Universities must be places that “open minds, not close them”, Jo Johnson is warning.
Students must be able to challenge controversial opinions, according to the Universities Minister, who says there are dangers to shielding students from differing views under the banner of “no-platforming” or “safe spaces”.
In a speech at the Limmud Festival in Birmingham, a celebration of Jewish learning and culture, he will warn that free speech is a key part of university life
“Universities should be places that open minds, not close them, where ideas can be freely challenged,” Mr Johnson will say.
“In universities in America and worryingly in the UK, we have seen examples of groups seeking to stifle those who do not agree with them.
“We must not allow this to happen. Young people should have the resilience and confidence to challenge controversial opinions and take part in open, frank and rigorous discussions. That is why the new regulator, the Office for Students, will go even further to ensure that universities promote freedom of speech within the law.”
His comments come amid an ongoing debate about free speech at universities, and a number of reports of speakers, debates, literature and organisations being opposed or criticised, often by student unions, societies or particular groups of students.
Mr Johnson will also say that institutions must ensure there is no place for hatred, discrimination, extremism or racism.
“A racist or anti-Semitic environment is by definition an illiberal one that is completely in opposition the liberal tradition of our universities,” he will tell the festival.
Under government plans, universities that fail to protect free speech could face fines.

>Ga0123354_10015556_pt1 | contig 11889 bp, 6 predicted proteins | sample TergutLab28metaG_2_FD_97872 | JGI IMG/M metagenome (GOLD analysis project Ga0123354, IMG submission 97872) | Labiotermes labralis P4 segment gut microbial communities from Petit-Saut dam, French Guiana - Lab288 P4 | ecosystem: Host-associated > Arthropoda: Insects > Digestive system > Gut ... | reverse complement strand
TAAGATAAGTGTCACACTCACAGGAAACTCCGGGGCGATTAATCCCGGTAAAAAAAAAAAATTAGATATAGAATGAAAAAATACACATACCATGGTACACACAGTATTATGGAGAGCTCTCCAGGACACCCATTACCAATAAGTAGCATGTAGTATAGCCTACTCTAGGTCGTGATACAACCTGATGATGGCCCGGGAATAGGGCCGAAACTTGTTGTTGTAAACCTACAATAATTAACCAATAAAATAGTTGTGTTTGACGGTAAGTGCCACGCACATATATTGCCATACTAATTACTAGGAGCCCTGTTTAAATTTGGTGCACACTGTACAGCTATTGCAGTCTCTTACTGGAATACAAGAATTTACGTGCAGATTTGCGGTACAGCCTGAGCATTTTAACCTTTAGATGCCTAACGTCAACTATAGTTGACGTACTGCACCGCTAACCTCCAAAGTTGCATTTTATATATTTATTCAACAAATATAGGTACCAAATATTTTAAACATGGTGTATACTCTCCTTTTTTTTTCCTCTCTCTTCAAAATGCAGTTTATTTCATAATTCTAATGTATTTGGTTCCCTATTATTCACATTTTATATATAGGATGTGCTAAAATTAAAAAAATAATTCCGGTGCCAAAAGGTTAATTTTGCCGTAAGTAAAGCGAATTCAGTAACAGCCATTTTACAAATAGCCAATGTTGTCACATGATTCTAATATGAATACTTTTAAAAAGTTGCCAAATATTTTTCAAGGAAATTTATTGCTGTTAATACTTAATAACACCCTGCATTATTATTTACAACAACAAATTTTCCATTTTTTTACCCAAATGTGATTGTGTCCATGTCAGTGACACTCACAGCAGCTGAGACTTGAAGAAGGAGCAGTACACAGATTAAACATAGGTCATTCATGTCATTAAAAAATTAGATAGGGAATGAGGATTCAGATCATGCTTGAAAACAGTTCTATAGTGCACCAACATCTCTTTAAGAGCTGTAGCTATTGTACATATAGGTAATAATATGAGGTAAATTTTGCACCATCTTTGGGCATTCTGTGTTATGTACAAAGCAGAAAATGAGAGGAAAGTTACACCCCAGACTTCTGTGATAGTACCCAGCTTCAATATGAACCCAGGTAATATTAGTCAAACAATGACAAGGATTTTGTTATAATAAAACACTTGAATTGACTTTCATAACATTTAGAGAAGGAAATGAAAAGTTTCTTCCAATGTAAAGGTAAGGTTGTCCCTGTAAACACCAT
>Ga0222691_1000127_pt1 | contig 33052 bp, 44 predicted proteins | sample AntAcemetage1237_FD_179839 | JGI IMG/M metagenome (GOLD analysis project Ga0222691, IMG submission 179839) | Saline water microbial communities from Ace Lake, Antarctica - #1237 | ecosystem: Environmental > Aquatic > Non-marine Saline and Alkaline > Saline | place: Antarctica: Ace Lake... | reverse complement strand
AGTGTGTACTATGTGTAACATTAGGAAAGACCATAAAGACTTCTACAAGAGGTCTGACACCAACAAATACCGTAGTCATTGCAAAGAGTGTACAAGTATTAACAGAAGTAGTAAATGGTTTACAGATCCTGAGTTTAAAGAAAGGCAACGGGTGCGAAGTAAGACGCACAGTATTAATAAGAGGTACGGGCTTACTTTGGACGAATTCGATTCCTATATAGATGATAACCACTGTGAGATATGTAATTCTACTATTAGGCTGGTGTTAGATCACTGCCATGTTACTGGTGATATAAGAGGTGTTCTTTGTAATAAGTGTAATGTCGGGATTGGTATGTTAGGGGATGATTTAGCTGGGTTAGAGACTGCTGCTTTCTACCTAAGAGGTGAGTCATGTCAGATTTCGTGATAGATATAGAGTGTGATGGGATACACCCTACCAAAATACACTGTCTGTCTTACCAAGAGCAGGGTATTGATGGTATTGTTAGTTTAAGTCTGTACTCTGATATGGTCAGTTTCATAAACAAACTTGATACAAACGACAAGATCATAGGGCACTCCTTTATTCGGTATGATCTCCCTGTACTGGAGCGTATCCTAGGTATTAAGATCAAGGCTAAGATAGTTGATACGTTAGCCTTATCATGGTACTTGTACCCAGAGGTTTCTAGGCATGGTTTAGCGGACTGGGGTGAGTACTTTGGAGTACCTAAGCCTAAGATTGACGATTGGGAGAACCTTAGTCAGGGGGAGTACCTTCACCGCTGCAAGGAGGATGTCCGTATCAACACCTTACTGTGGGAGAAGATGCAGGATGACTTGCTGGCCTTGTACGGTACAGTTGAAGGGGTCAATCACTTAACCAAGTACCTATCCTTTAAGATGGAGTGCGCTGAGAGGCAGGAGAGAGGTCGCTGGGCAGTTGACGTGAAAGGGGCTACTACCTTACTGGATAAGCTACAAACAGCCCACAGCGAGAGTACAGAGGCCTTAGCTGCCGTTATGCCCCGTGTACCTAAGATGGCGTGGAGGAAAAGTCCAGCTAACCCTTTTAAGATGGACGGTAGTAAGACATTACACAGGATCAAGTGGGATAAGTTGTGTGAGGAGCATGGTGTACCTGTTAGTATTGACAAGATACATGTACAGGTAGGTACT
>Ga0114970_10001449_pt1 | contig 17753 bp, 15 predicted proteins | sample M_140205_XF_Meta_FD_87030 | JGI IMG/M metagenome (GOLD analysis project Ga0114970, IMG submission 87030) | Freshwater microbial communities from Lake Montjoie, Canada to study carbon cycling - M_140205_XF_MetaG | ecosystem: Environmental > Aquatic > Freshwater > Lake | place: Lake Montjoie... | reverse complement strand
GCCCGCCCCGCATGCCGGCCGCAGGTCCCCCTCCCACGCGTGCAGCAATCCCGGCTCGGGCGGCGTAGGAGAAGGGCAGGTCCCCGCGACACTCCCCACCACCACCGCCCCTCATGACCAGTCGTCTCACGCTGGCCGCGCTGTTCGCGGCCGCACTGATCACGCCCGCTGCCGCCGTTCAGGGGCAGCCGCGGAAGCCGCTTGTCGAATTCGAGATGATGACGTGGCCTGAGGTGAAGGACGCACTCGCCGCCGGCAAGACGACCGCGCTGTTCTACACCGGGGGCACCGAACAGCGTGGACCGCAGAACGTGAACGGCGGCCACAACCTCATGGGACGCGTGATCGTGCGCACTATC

Institutions must ensure that students can take part in ‘’rigorous, open debate’’, or risk action from the new higher education watchdog, the Office for Students, ministers announced in October.
The proposals, which are open for consultation, could also see universities facing action including suspension and deregulation, if they do not protect free speech.
“No-platforming” is a practice in which a group or individuals seen to have unacceptable or offensive views are banned from taking part in a public debate or meeting, while “safe space” policies aim to ensure all students feel able to express themselves and are protected from views and language they find offensive, as well as discrimination.
But there are concerns that these policies are increasingly affecting free speech, and are being used to prevent speakers and discussions that some find uncomfortable or disagreeable.
Alistair Jarvis, chief executive of Universities UK, said: “Universities are absolutely committed to promoting and securing free speech and will not allow legitimate speech to be stifled. There is already a legal duty on the higher education sector to secure free speech within the law and universities take these responsibilities very seriously.
“They have a duty, not only to secure freedom of speech, but also to protect the safety of students and staff. This is not always easy to balance, but universities are becoming increasingly experienced in this area and have policies in place.
“It is important that universities do not become discussion-free zones. They must continue to be places where difficult topics are discussed and where people, however controversial their views, should be allowed to speak within the law, and their views challenged openly.”